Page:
A hiker died from a heat-related illness on Monday in the Grand Canyon National Park where temperatures hit triple digits.

Park officials told The Associated Press that at 6:30 p.m. Sunday, a ranger was alerted about a distressed day hiker in the Tuweep area of the park — known not only for its volcanic beauty but its “solitude,” per the park’s website.

At 1 a.m. on Monday, the 57-year-old woman was pronounced dead at the scene, with the cause of death expected to be from a heat-related illness, reported USA Today. Her identity and state of residence have not been released.

Officials said the trail the hiker was on was a difficult 8-mile trip, during which she collapsed, per AP. On the day of the hike, temperatures were high and reached over 100 degrees in the area with very little shade to be found, per USA Today.

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“The trails themselves, they’re very exposed, there’s just virtually no shade,” said Joëlle Baird, who is the public affairs specialist at Grand Canyon National Park, per USA Today. “It’s a very remote and rigorous trail normally, but then you add of course the excessive heat warning the park was in and temperatures in the shade that are well over 100 degrees.”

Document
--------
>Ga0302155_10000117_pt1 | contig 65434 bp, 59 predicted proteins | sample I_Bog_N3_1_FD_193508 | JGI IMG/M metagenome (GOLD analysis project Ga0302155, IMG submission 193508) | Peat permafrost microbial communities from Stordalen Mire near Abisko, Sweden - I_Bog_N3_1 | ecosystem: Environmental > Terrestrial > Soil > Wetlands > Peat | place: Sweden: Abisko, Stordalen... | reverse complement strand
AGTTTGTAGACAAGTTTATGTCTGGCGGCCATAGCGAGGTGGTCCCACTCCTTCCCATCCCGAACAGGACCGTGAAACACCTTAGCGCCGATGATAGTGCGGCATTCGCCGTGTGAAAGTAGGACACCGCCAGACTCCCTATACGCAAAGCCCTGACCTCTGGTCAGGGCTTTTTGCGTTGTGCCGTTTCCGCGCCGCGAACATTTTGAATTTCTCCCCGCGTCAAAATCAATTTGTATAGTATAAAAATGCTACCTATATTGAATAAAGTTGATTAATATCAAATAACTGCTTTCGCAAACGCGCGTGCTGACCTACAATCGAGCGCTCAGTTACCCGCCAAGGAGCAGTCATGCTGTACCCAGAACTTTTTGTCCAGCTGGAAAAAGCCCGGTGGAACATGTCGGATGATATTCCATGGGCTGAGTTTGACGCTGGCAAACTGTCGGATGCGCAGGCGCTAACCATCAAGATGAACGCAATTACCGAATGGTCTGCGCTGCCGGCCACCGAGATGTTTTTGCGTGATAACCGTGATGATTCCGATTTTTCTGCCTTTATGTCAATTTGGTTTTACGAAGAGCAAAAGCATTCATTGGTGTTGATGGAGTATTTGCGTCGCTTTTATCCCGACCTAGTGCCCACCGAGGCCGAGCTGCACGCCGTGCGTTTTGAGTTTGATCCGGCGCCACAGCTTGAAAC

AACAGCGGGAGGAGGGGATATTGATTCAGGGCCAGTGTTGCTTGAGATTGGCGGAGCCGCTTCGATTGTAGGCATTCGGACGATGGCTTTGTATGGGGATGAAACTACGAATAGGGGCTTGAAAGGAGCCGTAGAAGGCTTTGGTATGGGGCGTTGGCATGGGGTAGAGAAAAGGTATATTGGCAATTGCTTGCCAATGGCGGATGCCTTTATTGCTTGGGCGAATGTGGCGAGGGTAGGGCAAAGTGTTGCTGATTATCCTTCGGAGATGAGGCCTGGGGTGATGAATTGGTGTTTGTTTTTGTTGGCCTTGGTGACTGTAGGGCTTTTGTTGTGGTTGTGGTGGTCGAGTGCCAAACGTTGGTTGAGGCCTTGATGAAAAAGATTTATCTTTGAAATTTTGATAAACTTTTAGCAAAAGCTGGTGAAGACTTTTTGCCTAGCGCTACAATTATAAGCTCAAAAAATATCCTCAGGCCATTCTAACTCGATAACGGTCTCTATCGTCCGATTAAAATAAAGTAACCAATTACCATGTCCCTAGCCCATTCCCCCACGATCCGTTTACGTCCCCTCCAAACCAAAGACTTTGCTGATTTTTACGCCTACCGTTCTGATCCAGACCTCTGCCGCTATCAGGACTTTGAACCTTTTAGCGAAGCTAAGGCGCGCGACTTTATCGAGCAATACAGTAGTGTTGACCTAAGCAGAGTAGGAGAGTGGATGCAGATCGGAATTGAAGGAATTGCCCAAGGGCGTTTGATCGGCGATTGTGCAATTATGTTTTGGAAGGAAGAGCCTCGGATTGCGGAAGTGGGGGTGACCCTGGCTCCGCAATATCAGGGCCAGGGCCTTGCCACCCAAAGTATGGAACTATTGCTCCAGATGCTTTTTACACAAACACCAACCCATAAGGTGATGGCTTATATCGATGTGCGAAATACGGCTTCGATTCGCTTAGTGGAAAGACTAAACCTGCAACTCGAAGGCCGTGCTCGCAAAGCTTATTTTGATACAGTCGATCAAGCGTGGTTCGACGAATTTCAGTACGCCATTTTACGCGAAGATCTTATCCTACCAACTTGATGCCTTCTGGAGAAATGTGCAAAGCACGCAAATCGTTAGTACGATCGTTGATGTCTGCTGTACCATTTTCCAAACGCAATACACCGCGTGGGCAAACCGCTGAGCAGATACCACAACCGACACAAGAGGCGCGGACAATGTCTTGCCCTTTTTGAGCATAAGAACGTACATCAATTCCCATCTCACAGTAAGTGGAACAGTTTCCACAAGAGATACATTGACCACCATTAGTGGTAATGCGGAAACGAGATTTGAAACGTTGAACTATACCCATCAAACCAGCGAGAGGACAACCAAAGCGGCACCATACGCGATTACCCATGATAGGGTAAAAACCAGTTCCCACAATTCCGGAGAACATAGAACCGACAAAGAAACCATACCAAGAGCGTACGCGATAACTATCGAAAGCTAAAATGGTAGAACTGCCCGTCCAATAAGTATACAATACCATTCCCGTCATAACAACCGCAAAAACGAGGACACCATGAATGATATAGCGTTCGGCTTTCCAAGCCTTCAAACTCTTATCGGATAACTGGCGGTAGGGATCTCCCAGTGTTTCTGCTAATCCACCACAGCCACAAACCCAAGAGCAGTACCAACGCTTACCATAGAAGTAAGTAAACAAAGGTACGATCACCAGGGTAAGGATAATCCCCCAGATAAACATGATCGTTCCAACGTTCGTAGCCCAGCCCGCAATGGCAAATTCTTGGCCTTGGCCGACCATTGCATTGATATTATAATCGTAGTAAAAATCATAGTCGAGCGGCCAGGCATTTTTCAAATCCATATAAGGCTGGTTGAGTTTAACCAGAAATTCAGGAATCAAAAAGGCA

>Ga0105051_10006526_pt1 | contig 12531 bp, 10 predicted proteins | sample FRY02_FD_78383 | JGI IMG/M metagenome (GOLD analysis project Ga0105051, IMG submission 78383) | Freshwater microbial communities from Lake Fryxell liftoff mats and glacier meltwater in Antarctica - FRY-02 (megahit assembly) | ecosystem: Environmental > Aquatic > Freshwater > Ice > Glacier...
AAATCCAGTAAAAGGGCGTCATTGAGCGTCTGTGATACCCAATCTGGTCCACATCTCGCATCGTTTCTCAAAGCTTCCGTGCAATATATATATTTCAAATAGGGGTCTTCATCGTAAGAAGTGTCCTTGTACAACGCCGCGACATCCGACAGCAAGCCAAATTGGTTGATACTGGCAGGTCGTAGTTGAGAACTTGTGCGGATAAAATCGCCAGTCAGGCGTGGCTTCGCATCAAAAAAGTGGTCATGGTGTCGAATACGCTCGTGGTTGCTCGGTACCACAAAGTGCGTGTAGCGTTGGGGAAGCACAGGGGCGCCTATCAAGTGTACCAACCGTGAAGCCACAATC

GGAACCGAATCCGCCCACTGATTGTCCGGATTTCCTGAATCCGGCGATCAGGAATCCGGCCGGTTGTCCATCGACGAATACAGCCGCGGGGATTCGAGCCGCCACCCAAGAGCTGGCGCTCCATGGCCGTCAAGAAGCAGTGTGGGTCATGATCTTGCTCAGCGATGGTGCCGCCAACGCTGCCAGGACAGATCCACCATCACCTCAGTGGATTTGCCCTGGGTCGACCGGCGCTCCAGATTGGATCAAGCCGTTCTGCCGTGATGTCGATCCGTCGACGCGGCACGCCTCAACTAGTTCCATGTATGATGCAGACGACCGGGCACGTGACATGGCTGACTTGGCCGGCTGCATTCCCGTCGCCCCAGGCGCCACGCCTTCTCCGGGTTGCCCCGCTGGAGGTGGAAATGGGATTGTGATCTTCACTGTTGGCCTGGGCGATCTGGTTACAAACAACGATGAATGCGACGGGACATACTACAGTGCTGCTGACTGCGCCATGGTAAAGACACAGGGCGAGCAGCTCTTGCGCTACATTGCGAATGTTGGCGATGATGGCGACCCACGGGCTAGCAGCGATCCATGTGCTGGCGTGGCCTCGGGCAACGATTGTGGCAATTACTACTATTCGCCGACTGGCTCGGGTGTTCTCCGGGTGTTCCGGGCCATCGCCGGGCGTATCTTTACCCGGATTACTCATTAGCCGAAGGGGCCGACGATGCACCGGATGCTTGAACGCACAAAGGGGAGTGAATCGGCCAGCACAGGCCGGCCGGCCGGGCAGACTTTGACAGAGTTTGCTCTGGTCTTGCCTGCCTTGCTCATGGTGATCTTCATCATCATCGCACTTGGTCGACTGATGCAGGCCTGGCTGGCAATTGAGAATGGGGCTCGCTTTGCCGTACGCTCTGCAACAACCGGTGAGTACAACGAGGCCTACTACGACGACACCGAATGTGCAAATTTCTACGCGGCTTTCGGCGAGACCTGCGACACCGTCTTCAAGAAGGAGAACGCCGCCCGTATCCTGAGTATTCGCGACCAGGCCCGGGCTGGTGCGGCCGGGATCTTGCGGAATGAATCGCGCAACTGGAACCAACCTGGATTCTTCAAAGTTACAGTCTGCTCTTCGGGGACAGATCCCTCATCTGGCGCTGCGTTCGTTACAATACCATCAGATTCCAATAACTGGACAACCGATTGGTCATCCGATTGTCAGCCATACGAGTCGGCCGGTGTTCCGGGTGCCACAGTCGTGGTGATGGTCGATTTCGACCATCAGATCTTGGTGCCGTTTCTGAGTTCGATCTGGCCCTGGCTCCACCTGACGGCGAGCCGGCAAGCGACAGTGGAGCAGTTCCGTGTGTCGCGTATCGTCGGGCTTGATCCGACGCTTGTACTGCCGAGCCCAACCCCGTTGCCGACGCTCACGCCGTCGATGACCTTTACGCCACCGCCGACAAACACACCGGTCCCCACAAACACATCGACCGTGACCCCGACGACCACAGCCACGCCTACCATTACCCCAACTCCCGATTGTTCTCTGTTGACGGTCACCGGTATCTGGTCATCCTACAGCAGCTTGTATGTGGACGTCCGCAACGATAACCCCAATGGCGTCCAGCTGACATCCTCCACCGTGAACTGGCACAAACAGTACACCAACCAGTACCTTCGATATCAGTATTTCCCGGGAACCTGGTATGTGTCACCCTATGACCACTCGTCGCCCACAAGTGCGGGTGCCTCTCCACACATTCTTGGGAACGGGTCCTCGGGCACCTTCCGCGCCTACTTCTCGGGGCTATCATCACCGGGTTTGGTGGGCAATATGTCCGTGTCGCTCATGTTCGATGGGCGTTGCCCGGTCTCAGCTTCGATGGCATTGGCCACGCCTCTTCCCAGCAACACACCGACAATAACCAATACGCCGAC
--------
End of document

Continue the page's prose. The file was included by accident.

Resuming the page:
In May, another hiker died due to extreme heat in the national park, per the Arizona Central. At the time, Baird said that summer temperatures can reach up to 120 degrees and warned that park services might be delayed in assisting struggling hikers due to “limited staff, the number of rescue calls, employee safety requirements and limited helicopter flying capability during periods of extreme heat or inclement weather.”

An excessive heat warning was issued by the National Weather Service for the area on Tuesday that lasts until 8 p.m. Sunday, as temperatures are expected to continue in the triple digits. Visitors are advised to not hike in the canyon during the peak times for heat-related illnesses between 10 a.m. to 4 p.m.

“This warning is reserved for only the hottest days of the year and is issued when temperatures are expected to rise to dangerous levels,” the warning says. “Hike smart.”

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